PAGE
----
If money was paid “into court” under an order, statute or court rules, and the court has ordered that you should receive the money that was paid “into court”, Rule 22 of the Small Claims Court Rules sets out the procedure to follow. First, prepare a Request to Pay Money into or out of Court and complete Section B. Attach a copy of the endorsement record stamped with a red court seal.

You will need to have your affidavit commissioned by swearing or affirming the information contained in the affidavit is accurate before one of the following:

Please complete the Direct Deposit form available at www.ontariocourtforms.on.ca and payment will be made directly to your bank account. If you do not complete this form, a cheque will be sent to your mailing address.

Where do I send my request for money to be paid out of court?

Mail your completed Affidavit and the court order to:

The Accountant of the Superior Court of Justice

595 Bay St, 8th Floor
Toronto ON M5G2M6

Litigant Inquiry: 416-314-8692

Minor Inquiry: 416-314-2477

You can also take your completed and commissioned documents to the Accountant’s office in person. The Accountant’s storefront office is located on the main floor of 595 Bay Street at the northeast corner of Dundas Street West and Bay Street in Toronto.

Money was paid “into court” for me and I have just turned 18 and I want to receive it. What do I do?

If the money you are entitled to was being held by the court until you turned 18, you will receive forms in the mail from the Accountant of the Superior Court of Justice shortly before you turn 18, along with instructions to help you complete the forms. If you did not receive your package, contact the Accountant at the address noted above, or at 416-314-2477.

Tips on Completing Forms in Small Claims Court

  1. BE NEAT. These are court documents. All court forms must be typed, handwritten or printed legibly. It may cause delays if your forms cannot be read. Forms are available at court offices and at the following website: www.ontariocourtforms.on.ca.
  2. How to COUNT DAYS FOR TIMELINES in the Rules of the Small Claims Court:

    When calculating timelines in the Rules, count the days by excluding the first day and including the last day of the period; if the last day of the period of time falls on a holiday, the period ends on the next day that is not a holiday. The court can order, or the parties can consent to, the shortening or lengthening of the time prescribed by the Rules. Holidays include:

    • any Saturday or Sunday
    • New Year’s Day
    • Family Day
    • Good Friday
    • Easter Monday
    • Victoria Day
    • Canada Day
    • Civic Holiday
    • Labour Day
    • Thanksgiving Day
    • Remembrance Day
    • Christmas Day
    • Boxing Day
    • any special holiday proclaimed by the Governor General or the Lieutenant Governor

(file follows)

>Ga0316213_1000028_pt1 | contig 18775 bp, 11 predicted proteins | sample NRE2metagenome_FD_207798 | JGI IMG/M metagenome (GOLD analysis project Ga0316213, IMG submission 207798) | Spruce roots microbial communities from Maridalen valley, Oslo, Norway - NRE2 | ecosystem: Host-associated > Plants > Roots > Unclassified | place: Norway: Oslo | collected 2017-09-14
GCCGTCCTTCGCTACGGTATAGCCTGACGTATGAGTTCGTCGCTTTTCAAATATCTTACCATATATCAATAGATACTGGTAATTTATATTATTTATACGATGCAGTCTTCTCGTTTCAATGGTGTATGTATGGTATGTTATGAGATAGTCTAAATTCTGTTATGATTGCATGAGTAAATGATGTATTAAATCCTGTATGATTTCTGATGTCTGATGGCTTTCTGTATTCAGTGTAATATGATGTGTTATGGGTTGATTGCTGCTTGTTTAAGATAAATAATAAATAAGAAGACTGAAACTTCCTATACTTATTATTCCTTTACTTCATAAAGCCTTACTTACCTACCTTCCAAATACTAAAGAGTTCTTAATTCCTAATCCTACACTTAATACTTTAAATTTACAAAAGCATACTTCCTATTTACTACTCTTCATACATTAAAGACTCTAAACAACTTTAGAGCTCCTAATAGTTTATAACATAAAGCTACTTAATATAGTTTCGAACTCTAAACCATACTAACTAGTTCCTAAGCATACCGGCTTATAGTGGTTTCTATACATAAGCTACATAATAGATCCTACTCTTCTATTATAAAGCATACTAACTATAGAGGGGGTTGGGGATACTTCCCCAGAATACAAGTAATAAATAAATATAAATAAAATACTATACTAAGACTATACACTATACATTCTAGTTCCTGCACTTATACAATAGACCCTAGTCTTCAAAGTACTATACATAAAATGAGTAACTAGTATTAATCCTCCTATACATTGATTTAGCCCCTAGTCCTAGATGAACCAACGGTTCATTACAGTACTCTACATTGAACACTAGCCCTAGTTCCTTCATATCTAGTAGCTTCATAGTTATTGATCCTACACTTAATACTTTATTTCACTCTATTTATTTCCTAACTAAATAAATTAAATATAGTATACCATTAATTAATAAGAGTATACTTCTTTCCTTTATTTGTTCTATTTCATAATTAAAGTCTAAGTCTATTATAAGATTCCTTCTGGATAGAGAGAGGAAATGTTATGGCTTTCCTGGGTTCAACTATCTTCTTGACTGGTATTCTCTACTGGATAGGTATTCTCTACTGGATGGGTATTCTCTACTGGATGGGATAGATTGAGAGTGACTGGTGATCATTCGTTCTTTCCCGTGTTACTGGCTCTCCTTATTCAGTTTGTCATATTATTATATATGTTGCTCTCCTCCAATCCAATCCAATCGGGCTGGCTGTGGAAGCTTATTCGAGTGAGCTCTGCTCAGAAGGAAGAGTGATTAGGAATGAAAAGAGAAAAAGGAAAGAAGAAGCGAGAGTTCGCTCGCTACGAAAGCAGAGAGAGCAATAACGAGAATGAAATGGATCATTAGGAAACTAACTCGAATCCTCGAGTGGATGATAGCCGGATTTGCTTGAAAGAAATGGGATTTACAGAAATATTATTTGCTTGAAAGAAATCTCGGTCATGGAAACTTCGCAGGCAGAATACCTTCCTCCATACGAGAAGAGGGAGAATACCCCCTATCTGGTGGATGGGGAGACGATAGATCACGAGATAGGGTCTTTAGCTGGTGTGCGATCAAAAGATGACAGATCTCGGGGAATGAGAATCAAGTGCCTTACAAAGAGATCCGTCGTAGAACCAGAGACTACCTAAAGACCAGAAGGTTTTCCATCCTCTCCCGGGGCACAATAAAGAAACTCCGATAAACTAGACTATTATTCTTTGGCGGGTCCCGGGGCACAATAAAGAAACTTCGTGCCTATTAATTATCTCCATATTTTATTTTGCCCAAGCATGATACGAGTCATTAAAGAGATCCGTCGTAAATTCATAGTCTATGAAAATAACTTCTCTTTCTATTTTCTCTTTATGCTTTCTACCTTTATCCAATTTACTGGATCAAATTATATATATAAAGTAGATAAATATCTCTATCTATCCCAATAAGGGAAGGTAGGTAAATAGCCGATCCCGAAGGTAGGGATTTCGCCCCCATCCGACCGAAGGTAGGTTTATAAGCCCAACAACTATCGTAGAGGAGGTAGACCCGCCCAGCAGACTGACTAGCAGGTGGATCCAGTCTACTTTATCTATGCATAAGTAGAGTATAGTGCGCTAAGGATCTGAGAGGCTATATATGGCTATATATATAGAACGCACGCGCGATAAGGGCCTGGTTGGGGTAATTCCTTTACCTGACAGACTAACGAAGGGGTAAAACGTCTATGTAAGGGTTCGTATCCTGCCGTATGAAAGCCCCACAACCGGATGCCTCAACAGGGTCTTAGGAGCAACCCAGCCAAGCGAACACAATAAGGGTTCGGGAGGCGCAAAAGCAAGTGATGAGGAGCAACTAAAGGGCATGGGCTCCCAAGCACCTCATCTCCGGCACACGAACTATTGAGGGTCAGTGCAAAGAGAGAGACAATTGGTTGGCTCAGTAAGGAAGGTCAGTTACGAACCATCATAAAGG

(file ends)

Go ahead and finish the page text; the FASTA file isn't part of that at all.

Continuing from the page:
NOTE: If New Year’s Day, Canada Day or Remembrance Day falls on a Saturday or Sunday, the following Monday is a holiday. If Christmas Day falls on a Saturday or Sunday the following Monday and Tuesday are holidays, and if Christmas Day falls on a Friday, the following Monday is a holiday.

  3. At the top of the forms, fill in the NAME AND ADDRESS OF THE COURT where you are filing the documents.
  4. Once court staff provides a COURT FILE NUMBER, make sure it is written on the upper right-hand corner of ALL your documents.
  5. Bring enough COPIES of your completed forms to the court office. Usually you will require one copy for each party who must be served and one copy for your own records. In most cases, the court will keep the original form. There is a fee to have copies made at the court office. Refer to the “Guide to Fee Schedules” for more information.
  6. COURT FEES must be paid to issue and file specific documents. Refer to the “Guide to Fee Schedules” for more information. Fees are payable in Canadian funds, and can be paid by cash, cheque or money order payable to the Minister of Finance. If you cannot afford to pay court filing or enforcement fees, you may request a fee waiver. The fee waiver applies to most fees in Small Claims Court proceedings. More information about fee waiver is available at any court office and on the Ministry of the Attorney General website at www.ontario.ca/attorneygeneral.
  7. An AFFIDAVIT can be sworn or affirmed before:
  8. These individuals are authorized to commission oaths.

    You should come to the commissioner with identification and the unsigned document. The commissioner will ask you to swear or affirm that the information in the affidavit is true and will ask you to sign the affidavit. The affidavit must be signed in front of the commissioner, since they will certify that it was sworn or affirmed in their presence.

    NOTE: It is a criminal offence to swear or affirm an affidavit you know is false.

  9. If your ADDRESS FOR SERVICE changes, you must serve written notice of the change on the court and all other parties within seven (7) days after the change takes place.